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Obsessive Compulsive Disorder (OCD), basics

Obsessive Compulsive Disorder (OCD), basics

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The Obsessive Compulsive Disorder (OCD) It is a mental health disorder where the person has recurring obsessive thoughts and compulsive activity.


  • 1 What is Obsessive Compulsive Disorder?
  • 2 Symptoms of OCD
  • 3 What causes Obsessive Compulsive Disorder?
  • 4 Who does it affect?
  • 5 Getting help
  • 6 How is Obsessive Compulsive Disorder treated?

What is Obsessive Compulsive Disorder?

An obsession is an unwanted thought, image or impulse and unpleasant that repeatedly enters a person's mind, causing feelings of anxiety, disgust or discomfort.

A compulsion is a repetitive behavior or mental act that someone feels they need to carry out to try to temporarily relieve unpleasant feelings caused by obsessive thinking.

For example, someone with a fear of being robbed in your home may feel that you need to close all the doors and windows several times before you can leave the house.

OCD symptoms can range from mild to severe. Some people with OCD can spend an hour a day dedicated to obsessive-compulsive behavior, but for others it can last so long that it prevents them from performing daily tasks and leading a normal life.

OCD symptoms

As we have already seen, suffering from OCD means having obsessions, compulsions or both at the same time.


Obsessions are defined according to the following criteria (DSM-V):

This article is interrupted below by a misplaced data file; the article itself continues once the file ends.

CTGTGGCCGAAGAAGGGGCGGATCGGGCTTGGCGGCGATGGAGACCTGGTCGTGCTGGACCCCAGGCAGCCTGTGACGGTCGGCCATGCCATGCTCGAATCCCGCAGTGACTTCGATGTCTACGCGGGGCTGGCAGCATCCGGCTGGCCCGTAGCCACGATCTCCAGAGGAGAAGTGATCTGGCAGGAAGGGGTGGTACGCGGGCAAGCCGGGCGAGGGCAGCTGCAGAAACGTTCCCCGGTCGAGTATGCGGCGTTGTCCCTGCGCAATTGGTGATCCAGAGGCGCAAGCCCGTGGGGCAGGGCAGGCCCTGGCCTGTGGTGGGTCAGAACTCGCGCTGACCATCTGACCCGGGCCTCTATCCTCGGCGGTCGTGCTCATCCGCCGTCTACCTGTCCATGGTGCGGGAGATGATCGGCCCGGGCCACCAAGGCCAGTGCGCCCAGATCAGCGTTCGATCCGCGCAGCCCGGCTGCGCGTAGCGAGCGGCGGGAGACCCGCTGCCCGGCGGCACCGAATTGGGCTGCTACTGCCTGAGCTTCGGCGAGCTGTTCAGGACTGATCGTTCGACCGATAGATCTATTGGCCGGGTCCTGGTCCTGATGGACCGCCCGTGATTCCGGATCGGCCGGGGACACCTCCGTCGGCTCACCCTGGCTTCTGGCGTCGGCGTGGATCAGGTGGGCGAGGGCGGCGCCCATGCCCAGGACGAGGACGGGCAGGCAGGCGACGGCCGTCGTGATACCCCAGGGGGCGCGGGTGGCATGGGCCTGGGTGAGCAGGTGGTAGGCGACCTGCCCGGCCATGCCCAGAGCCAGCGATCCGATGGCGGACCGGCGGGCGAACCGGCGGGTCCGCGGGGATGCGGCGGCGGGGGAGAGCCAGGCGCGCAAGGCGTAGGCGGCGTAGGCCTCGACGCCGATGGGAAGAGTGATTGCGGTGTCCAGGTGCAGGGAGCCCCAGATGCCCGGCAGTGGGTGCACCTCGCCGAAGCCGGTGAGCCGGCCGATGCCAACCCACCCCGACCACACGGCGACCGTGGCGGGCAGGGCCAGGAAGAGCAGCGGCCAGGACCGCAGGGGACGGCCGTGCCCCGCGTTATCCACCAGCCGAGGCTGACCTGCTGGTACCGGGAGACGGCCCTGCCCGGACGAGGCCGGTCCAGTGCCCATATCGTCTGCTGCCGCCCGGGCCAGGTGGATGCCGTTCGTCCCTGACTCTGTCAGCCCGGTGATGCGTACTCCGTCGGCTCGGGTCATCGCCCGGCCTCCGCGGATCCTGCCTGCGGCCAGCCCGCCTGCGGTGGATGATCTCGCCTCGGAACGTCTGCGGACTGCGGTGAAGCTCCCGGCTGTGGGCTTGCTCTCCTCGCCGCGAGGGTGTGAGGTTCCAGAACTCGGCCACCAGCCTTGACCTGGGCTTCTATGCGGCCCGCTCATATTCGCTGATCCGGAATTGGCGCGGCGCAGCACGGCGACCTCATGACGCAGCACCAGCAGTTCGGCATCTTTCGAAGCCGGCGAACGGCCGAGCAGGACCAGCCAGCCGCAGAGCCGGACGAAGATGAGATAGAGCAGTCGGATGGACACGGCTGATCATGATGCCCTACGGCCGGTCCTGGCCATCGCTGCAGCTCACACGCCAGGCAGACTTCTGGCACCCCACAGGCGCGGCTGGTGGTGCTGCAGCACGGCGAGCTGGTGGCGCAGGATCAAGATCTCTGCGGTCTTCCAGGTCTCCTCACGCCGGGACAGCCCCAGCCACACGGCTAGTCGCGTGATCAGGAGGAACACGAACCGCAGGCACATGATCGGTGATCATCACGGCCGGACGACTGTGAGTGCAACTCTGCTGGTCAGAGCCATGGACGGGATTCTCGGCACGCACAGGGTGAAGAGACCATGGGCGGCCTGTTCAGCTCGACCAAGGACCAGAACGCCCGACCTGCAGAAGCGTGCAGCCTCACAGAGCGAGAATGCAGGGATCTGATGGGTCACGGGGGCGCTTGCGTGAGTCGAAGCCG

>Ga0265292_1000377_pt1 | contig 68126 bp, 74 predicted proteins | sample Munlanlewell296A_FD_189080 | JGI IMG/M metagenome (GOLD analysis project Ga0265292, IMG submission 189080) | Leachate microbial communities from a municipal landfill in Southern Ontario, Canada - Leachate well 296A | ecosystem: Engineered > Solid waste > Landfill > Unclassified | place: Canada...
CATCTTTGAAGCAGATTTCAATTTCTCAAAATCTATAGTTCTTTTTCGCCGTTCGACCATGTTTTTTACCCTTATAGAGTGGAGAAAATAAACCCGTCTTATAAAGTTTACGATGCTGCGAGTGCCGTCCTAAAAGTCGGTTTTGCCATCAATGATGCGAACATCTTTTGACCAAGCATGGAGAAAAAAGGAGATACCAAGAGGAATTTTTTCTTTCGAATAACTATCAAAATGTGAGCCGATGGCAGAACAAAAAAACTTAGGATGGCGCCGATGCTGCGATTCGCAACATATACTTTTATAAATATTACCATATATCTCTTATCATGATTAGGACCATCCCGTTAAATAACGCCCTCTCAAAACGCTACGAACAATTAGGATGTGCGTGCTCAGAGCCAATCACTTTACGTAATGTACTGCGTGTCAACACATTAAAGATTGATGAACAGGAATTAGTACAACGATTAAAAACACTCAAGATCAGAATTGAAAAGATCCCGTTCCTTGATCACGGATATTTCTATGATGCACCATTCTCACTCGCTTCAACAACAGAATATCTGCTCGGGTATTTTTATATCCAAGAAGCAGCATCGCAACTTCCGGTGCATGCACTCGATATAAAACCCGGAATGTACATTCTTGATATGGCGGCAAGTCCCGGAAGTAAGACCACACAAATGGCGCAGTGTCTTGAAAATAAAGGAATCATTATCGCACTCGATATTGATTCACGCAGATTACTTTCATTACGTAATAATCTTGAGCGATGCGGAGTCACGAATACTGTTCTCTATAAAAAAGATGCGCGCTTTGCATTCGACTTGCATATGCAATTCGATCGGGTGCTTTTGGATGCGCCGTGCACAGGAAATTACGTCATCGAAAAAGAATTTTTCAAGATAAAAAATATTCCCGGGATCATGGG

1. Recurring and persistent thoughts, impulses or images that are experienced at some point in the disorder as intrusive and inappropriate. They cause significant anxiety or discomfort.
  2. Thoughts, impulses or images are not reduced to simple excessive worries about real life problems.
  3. The person tries to ignore or suppress these thoughts, impulses or images, or tries to neutralize them through other thoughts or acts.
  4. The person recognizes that these obsessive thoughts, impulses or images are the product of his mind (and they are not imposed as in the insertion of thought).

In addition, the person who has these thoughts, impulses or mental images tries to ignore them or make them disappear.


Compulsions are defined according to the following criteria:

  1. Behaviors (e.g., handwashing, ordering of objects, checks) or mental acts (e.g., praying, counting or repeating words in silence) of a repetitive nature, which the individual is forced to perform in response to an obsession or according to certain rules that you must strictly follow.
  2. The objective of these mental behaviors or operations is the prevention or reduction of discomfort or the prevention of any negative event or situation. However, these mental behaviors or operations are either not realistically connected with what they intend to neutralize or prevent or are clearly excessive.

At some point in the course of the disorder the person has recognized that these obsessions or compulsions are excessive or irrational.

Obsessions or compulsions consume a lot of time (more than one hour per day). They also cause intense distress or significantly interfere with the person's daily activities. Symptoms are not due to the use of medications or other drugs Nor to another condition.

If the person suffers from another disorder at the same time, obsessions or compulsions cannot be related only to the symptoms of the additional disorder. For example, to receive the diagnosis of OCD, a person suffering from an eating disorder must also have obsessions or compulsions that are not related only to food.

Featured Symptoms

Obsessive Compulsive Disorder is clinically heterogeneous. Patients usually present a miscellaneous symptoms simultaneously. These symptoms include the following groups:

  • Pollution. Observations about possible contamination by dirt, germs, viruses or foreign substances. Also the possibility of having acquired a certain disease or several (for example, HIV or cancer).
  • Verification. Doubts about having things closed or turned off properly (eg gas, lights, windows, doors ...)